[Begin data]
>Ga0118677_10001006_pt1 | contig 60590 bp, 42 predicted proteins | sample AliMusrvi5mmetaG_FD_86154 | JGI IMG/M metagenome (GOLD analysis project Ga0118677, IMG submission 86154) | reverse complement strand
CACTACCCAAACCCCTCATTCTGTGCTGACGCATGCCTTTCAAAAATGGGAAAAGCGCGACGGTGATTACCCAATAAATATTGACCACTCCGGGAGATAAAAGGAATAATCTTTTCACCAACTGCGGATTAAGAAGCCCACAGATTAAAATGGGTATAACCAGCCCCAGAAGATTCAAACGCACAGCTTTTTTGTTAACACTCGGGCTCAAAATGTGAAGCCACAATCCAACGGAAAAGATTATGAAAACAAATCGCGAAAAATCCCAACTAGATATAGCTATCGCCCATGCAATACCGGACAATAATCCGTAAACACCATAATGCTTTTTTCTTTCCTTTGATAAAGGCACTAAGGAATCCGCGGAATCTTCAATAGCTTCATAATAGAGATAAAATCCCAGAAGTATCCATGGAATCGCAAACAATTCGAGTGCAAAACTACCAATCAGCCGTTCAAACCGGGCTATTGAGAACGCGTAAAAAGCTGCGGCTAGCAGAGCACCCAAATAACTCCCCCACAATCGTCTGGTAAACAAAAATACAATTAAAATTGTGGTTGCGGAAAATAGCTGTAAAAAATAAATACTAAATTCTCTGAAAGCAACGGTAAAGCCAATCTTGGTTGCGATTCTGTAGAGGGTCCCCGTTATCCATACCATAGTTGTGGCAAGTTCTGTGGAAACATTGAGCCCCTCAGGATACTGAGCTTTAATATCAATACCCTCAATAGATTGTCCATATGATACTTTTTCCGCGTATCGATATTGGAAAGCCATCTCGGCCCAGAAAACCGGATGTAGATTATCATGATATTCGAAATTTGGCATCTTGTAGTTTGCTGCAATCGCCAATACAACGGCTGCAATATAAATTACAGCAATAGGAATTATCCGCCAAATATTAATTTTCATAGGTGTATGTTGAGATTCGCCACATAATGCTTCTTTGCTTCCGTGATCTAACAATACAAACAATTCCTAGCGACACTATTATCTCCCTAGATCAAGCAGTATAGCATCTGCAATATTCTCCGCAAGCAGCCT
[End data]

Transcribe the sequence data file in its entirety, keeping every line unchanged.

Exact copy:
>Ga0118677_10001006_pt1 | contig 60590 bp, 42 predicted proteins | sample AliMusrvi5mmetaG_FD_86154 | JGI IMG/M metagenome (GOLD analysis project Ga0118677, IMG submission 86154) | reverse complement strand
CACTACCCAAACCCCTCATTCTGTGCTGACGCATGCCTTTCAAAAATGGGAAAAGCGCGACGGTGATTACCCAATAAATATTGACCACTCCGGGAGATAAAAGGAATAATCTTTTCACCAACTGCGGATTAAGAAGCCCACAGATTAAAATGGGTATAACCAGCCCCAGAAGATTCAAACGCACAGCTTTTTTGTTAACACTCGGGCTCAAAATGTGAAGCCACAATCCAACGGAAAAGATTATGAAAACAAATCGCGAAAAATCCCAACTAGATATAGCTATCGCCCATGCAATACCGGACAATAATCCGTAAACACCATAATGCTTTTTTCTTTCCTTTGATAAAGGCACTAAGGAATCCGCGGAATCTTCAATAGCTTCATAATAGAGATAAAATCCCAGAAGTATCCATGGAATCGCAAACAATTCGAGTGCAAAACTACCAATCAGCCGTTCAAACCGGGCTATTGAGAACGCGTAAAAAGCTGCGGCTAGCAGAGCACCCAAATAACTCCCCCACAATCGTCTGGTAAACAAAAATACAATTAAAATTGTGGTTGCGGAAAATAGCTGTAAAAAATAAATACTAAATTCTCTGAAAGCAACGGTAAAGCCAATCTTGGTTGCGATTCTGTAGAGGGTCCCCGTTATCCATACCATAGTTGTGGCAAGTTCTGTGGAAACATTGAGCCCCTCAGGATACTGAGCTTTAATATCAATACCCTCAATAGATTGTCCATATGATACTTTTTCCGCGTATCGATATTGGAAAGCCATCTCGGCCCAGAAAACCGGATGTAGATTATCATGATATTCGAAATTTGGCATCTTGTAGTTTGCTGCAATCGCCAATACAACGGCTGCAATATAAATTACAGCAATAGGAATTATCCGCCAAATATTAATTTTCATAGGTGTATGTTGAGATTCGCCACATAATGCTTCTTTGCTTCCGTGATCTAACAATACAAACAATTCCTAGCGACACTATTATCTCCCTAGATCAAGCAGTATAGCATCTGCAATATTCTCCGCAAGCAGCCT